WASHINGTON (Reuters) - The U.S. government blocked Enbridge Inc from restarting a key oil pipeline on Tuesday, saying last week’s spill on the line was “absolutely unacceptable.”
U.S. Transportation Secretary Ray LaHood blasted Enbridge over the leak of more than a 1,000 barrels of crude oil in a field in Wisconsin, which shut its 318,000 barrel per day pipeline on Friday.
“I will soon meet with Enbridge’s leadership team, and they will need to demonstrate why they should be allowed to continue to operate this Wisconsin pipeline without either a significant overhaul or a complete replacement,” LaHood said in a statement.
“Accidents like the one in Wisconsin are absolutely unacceptable.”
The department ratcheted up its oversight of pipeline safety last year after a series of high profile spills gained national attention, including a 2010 spill on another Enbridge line that fouled part of the Kalamazoo River in Michigan.
The Wisconsin spill is another blow to Enbridge’s reputation, after the department’s Pipeline and Hazardous Materials Safety Administration issued a $3.7 million fine for the 2010 spill earlier this month and a National Transportation Safety Board report accused Enbridge employees of acting like “Keystone Kops” during that accident.
Enbridge will now need to submit a restart plan for the entire 467-mile (752-km) pipeline to the Transportation Department’s pipeline safety agency for approval before resuming operations.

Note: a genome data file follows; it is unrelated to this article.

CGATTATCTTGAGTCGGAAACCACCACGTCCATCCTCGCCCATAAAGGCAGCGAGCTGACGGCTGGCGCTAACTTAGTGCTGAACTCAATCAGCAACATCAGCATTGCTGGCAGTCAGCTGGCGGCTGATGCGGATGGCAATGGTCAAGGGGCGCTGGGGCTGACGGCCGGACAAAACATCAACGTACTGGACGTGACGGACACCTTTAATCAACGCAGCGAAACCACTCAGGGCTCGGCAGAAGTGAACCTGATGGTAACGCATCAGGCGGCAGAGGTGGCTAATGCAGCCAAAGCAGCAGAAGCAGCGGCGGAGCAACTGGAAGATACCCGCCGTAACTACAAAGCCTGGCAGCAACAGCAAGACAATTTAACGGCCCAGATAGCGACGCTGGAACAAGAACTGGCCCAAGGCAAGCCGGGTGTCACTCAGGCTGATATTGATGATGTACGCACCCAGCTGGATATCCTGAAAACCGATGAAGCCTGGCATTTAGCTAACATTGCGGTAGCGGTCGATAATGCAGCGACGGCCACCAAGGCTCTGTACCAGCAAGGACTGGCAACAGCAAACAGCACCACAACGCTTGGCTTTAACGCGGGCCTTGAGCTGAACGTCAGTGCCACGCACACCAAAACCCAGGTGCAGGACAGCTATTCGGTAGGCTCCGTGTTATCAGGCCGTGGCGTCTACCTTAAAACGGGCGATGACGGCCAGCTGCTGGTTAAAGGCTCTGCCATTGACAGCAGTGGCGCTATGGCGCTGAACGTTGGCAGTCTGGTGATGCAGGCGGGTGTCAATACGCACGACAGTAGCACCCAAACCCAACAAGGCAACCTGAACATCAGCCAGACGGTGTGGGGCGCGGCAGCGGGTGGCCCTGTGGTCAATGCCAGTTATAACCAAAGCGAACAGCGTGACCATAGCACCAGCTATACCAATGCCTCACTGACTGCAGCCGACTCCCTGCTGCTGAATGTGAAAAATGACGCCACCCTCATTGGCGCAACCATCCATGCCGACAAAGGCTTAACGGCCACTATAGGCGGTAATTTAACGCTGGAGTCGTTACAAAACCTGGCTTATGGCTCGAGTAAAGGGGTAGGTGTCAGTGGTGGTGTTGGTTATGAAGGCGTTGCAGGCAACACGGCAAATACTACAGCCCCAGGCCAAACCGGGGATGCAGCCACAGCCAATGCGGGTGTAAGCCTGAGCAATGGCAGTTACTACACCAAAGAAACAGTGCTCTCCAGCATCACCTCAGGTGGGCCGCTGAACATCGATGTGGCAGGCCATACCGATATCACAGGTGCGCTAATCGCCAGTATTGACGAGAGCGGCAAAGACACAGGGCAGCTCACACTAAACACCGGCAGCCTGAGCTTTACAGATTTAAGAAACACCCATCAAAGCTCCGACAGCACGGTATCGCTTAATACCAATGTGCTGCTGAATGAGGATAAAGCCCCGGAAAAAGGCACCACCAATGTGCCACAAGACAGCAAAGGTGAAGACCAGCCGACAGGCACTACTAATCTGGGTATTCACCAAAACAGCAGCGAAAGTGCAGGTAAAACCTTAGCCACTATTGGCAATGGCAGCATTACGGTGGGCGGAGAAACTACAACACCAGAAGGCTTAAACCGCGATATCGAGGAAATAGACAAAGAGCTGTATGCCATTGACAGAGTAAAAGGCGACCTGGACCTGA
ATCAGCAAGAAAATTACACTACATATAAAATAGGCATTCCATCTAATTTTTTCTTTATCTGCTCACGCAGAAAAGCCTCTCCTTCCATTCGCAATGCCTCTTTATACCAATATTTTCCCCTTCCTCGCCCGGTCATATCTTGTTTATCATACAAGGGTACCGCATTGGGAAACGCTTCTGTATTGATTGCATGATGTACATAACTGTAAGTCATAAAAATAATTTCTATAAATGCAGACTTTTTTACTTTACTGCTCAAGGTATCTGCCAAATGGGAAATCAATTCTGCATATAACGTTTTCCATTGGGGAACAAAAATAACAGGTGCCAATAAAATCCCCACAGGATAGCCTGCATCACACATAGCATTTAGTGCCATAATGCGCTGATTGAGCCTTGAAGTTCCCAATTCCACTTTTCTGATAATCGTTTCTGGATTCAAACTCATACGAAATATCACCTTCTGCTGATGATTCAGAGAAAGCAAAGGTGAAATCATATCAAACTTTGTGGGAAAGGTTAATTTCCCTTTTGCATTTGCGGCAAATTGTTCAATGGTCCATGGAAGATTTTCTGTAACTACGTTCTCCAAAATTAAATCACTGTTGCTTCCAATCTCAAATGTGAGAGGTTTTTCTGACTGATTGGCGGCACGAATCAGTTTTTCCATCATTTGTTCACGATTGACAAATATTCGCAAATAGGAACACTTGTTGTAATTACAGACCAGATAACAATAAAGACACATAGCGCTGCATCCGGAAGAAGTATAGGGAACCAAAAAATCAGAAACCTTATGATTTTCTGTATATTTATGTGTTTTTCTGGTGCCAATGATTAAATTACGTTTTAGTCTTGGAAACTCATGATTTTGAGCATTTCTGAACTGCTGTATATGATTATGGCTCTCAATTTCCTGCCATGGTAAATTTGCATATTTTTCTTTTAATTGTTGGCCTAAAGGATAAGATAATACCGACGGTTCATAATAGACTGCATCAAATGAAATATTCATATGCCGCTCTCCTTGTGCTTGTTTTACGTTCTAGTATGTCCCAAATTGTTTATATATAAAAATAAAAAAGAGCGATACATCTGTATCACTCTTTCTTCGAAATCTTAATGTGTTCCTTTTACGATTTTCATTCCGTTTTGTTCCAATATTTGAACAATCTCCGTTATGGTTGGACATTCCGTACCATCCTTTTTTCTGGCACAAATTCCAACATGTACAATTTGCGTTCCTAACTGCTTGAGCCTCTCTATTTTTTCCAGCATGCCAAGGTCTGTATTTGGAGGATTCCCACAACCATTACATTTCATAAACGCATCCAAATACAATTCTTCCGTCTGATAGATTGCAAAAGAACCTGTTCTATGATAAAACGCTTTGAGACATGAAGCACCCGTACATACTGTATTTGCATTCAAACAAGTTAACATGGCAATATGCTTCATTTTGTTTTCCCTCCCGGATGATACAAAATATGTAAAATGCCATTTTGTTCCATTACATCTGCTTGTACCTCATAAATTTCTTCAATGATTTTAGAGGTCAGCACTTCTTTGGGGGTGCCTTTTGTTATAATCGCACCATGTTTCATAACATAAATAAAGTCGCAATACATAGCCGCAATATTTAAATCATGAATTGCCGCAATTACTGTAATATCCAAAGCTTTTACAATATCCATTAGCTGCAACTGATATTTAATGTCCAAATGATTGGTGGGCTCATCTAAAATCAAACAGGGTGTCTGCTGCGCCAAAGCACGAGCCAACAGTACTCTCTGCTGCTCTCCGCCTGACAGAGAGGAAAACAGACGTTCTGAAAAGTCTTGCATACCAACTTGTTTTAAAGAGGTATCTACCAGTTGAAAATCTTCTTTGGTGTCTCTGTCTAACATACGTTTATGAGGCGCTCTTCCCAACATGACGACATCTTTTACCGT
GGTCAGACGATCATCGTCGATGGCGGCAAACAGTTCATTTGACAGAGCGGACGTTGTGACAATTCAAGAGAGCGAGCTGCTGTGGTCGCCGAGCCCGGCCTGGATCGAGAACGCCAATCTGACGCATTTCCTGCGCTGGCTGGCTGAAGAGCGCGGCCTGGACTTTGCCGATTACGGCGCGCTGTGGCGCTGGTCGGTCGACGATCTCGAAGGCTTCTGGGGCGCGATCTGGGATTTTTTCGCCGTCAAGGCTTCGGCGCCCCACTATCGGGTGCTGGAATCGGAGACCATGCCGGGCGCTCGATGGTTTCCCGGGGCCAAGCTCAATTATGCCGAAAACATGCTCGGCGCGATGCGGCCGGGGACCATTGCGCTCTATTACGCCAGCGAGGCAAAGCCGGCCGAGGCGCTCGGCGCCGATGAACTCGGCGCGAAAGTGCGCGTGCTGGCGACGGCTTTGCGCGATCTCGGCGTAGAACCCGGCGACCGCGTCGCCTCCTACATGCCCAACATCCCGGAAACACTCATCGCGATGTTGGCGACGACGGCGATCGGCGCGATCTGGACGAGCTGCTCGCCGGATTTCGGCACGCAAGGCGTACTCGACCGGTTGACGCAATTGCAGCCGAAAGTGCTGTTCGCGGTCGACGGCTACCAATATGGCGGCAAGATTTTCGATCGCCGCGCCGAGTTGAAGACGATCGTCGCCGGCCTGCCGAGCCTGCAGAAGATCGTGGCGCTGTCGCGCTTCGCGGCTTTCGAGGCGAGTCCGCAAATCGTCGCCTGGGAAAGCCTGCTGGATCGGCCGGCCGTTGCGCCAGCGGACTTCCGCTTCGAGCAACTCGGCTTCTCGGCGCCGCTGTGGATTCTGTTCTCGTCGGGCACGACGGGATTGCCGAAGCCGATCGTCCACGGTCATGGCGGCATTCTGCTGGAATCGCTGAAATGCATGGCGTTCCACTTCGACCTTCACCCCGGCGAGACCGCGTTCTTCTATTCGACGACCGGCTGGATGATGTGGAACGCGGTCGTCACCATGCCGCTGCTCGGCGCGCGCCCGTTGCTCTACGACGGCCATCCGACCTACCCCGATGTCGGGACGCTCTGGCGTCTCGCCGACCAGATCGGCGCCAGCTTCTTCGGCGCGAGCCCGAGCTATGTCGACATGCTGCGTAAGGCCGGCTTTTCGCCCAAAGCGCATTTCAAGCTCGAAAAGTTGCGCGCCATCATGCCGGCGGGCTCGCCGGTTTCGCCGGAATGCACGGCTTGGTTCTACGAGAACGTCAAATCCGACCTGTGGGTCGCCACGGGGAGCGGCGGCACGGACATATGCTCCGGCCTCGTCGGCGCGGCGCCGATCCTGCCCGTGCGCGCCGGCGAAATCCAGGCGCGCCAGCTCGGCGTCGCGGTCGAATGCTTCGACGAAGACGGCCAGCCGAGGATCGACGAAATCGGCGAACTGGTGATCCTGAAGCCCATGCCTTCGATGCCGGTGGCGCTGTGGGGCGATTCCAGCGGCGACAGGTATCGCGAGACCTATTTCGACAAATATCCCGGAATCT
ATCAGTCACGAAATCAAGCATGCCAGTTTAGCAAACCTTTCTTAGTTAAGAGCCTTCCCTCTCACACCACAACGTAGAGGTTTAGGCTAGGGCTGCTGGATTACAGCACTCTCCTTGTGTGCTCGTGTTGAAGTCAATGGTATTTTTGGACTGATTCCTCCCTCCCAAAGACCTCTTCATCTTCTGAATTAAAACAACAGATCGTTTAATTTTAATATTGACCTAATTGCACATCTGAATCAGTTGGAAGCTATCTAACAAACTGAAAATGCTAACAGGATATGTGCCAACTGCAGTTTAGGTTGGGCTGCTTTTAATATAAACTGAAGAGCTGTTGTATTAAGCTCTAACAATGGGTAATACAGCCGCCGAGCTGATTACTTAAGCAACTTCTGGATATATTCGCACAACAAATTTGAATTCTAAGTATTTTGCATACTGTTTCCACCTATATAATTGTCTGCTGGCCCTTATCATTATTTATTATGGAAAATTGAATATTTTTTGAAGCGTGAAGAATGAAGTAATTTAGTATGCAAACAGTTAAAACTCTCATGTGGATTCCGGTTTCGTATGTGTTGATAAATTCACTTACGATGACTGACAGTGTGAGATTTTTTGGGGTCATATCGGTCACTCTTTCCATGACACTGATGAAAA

The company will also need to test the ruptured pipe, evaluate previous inspections and commission an independent probe of its integrity management.
Line 14 is a 24-inch diameter pipe that was installed in 1998, making it a relatively new line. Enbridge said the line, which carries Canadian crude to refiners in the Midwest, had been inspected twice in the past five years.
Enbridge did not immediately provide comment on the government order.
The company had said earlier it expected repairs on the line to be completed on Tuesday.
Two local residents had said over the weekend that one house near the site of the Wisconsin leak had been “covered” in oil, but an Enbridge spokesman said that this was incorrect and reiterated that the release had been limited to the pipeline right-of-way, as well as a nearby field and some trees.
Enbridge kicked off one of the most sweeping expansions in its history just two months ago, announcing a multibillion-dollar series of projects aimed at moving western Canada and North Dakota oil to Eastern refineries and eliminating costly bottlenecks in the U.S. Midwest.
Canada is the largest source of foreign crude for the United States, supplying over 2.4 million bpd of the more than 8.3 million bpd imported by the nation on average in July. Enbridge’s lines, the world’s largest crude oil pipeline system, carry the lion’s share of those shipments.
Additional reporting by Scott Haggett, David Sheppard; Editing by Maureen Bavdek and Marguerita Choy